I should probably be concerned that my score on Wired’s test of Autism-Spectrum Quotient was a 28.
Microsoft gets a lot of crap for having software that is often compromised. Some say it’s due to weak security inherent in their applications while others counter that since they’re the #1 operating system and browser, hackers concentrate their efforts on them. Whatever is the cause for the frequent security holes in Microsoft’s products, the company isn’t doing all it can to remedy the situation.
I was notified about the last two security holes in IE via their security-minded technet site and list. Last time, while patching a hole in IE, I remember not seeing the update at windows update (the automatic OS update service built into win98 and up), and for the newest IE 6 browser hole, the same holds true. I was emailed about this new patch only because I’m on their security bulletin lists. The patch fixes a very serious problem in IE 6; without it, anyone can create a virus and fool your browser into thinking it is a harmless html file. Just to be clear how serious this is: there exists a bug in IE 6 that allows people to run any code they want on your system, by you just browsing to their site. Before I downloaded it, I did a quick check at windows update and scanned for new files. None were offerred and my system was given a clean bill of health.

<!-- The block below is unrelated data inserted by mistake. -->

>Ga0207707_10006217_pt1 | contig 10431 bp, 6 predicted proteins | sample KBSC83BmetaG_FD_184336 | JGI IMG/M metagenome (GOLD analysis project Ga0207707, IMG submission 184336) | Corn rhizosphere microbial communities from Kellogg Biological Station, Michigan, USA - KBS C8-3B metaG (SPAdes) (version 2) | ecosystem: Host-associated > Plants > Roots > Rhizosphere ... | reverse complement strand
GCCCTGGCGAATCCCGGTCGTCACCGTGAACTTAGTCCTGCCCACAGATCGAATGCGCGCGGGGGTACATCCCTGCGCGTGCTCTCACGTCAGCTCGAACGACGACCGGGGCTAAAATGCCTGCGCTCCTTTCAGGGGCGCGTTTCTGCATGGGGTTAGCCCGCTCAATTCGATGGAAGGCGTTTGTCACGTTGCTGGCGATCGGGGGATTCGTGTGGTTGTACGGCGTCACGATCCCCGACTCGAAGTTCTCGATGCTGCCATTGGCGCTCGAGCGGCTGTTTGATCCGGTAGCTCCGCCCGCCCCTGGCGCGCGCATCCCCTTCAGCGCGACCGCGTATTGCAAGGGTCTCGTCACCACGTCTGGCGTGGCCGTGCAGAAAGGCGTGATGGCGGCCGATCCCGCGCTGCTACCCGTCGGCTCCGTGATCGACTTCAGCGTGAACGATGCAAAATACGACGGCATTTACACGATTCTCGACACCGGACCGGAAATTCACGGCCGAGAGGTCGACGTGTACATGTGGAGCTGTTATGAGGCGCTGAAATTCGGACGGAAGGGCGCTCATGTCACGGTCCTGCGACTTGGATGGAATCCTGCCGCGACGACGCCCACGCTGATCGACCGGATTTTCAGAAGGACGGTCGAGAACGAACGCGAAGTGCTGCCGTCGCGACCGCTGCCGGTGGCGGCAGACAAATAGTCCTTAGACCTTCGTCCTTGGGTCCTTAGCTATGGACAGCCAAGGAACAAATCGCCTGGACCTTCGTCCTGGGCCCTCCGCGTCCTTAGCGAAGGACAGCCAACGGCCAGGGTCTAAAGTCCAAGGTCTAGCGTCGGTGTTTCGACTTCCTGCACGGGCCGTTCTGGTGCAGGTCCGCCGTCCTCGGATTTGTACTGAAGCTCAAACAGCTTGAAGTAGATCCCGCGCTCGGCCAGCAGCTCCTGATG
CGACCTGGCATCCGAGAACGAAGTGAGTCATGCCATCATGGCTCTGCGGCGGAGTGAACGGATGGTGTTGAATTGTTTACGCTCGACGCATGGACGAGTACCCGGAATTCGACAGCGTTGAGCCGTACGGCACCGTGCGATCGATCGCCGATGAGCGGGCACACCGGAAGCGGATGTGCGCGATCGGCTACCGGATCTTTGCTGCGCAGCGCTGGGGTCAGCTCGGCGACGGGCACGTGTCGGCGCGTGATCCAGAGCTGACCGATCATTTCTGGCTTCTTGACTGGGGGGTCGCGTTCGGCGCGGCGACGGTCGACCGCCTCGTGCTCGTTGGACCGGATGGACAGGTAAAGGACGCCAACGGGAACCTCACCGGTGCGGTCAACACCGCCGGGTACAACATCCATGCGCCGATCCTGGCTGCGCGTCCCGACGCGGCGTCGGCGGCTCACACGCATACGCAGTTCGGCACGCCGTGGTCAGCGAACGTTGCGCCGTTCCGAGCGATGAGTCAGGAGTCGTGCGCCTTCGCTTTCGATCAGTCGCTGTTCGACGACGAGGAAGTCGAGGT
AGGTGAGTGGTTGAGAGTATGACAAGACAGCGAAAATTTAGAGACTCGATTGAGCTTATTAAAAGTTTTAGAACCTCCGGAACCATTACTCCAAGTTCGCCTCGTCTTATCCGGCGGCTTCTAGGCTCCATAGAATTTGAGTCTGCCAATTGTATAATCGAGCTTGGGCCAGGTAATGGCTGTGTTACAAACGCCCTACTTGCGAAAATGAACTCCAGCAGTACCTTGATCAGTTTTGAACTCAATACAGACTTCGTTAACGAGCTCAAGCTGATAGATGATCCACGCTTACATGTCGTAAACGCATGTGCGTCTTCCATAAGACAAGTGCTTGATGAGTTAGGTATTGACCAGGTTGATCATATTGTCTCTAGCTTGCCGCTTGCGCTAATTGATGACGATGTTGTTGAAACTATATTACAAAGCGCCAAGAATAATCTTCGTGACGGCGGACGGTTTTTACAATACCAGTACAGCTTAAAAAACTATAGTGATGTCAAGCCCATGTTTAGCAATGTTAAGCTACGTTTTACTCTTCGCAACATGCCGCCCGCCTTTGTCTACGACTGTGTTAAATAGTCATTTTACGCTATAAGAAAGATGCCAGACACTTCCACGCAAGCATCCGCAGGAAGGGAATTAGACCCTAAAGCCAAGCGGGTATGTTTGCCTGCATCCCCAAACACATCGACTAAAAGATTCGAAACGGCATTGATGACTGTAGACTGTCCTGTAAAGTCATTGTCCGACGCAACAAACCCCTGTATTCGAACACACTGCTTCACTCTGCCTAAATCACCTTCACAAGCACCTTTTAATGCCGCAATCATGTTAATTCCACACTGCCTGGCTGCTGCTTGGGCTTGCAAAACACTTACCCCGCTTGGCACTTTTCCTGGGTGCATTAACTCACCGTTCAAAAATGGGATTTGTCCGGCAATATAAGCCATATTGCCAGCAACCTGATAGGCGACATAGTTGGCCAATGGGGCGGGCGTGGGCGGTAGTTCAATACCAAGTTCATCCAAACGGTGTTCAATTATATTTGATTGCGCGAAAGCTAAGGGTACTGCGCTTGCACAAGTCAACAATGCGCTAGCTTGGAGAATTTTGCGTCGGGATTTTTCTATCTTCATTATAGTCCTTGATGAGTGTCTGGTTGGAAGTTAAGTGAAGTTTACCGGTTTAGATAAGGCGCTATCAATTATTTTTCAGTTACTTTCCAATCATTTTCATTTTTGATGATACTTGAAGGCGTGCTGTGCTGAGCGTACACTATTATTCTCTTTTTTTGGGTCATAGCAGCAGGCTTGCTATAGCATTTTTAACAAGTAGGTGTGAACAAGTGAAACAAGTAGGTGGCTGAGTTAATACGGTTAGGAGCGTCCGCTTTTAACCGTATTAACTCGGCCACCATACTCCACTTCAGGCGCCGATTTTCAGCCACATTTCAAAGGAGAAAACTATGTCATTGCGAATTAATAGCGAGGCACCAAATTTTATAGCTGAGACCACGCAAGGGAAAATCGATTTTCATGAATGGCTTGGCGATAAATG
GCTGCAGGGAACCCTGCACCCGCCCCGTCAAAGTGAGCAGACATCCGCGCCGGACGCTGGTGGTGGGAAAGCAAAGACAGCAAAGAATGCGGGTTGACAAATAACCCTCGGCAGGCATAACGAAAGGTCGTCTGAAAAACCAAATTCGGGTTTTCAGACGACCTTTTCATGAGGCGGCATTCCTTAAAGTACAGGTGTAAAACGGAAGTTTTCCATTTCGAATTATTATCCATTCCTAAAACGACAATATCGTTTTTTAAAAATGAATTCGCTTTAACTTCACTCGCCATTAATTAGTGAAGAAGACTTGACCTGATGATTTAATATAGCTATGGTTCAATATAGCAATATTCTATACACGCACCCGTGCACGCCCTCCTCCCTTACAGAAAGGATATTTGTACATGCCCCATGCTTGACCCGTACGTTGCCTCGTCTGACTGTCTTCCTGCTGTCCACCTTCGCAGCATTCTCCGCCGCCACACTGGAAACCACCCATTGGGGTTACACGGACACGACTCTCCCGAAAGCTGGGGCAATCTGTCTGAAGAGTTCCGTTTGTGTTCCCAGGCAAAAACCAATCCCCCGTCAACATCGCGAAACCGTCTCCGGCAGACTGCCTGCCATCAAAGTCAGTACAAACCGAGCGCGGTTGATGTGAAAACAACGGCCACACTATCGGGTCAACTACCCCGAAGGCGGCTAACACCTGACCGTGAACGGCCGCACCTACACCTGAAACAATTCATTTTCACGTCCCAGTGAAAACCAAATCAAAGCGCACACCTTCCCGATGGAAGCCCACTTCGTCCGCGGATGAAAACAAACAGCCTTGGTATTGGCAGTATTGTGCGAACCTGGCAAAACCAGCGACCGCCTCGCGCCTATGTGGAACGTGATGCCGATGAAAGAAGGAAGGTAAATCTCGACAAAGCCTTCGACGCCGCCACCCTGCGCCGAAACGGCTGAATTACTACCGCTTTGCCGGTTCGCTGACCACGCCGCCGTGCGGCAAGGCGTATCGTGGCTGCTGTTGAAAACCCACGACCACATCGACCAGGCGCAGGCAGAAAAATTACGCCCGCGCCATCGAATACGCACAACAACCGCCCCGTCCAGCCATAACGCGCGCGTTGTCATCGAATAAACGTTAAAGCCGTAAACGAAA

If Microsoft is serious about protecting their customers and their brand image, I can’t see any reason why they would neglect to inform customers specifically looking to update their software from the very latest and safest software updates. Why would they not help their customers? Is it arrogance? The monopoly thing? Or do they not trust their own patches?
Answer to the ever present question “how bad is the job market in the bay area for web professionals?”
Skills needed: html, flash, animation, perl programming, unix/mysql/php familiarity, some marketing experience, content development experience, and PC maintenance skills.
Oh yeah, and it’s for a porn site.
Pay: $12-$18 per hour and they’ve gotten too many resumes to deal with.
Danza/WHAT is finally revealed over at 0sil8.
This is what happens when you’ve got too much free time and some web skills. I re-learned Flash enough to remember why I hate the authoring interface, but eventually got the front page done. I re-learned audio and video apps to get the movie done, and I’ve got nothing but good things to say about adobe premiere. It’s come a long way since the last time I used it, and you can do some amazing video work on the desktop.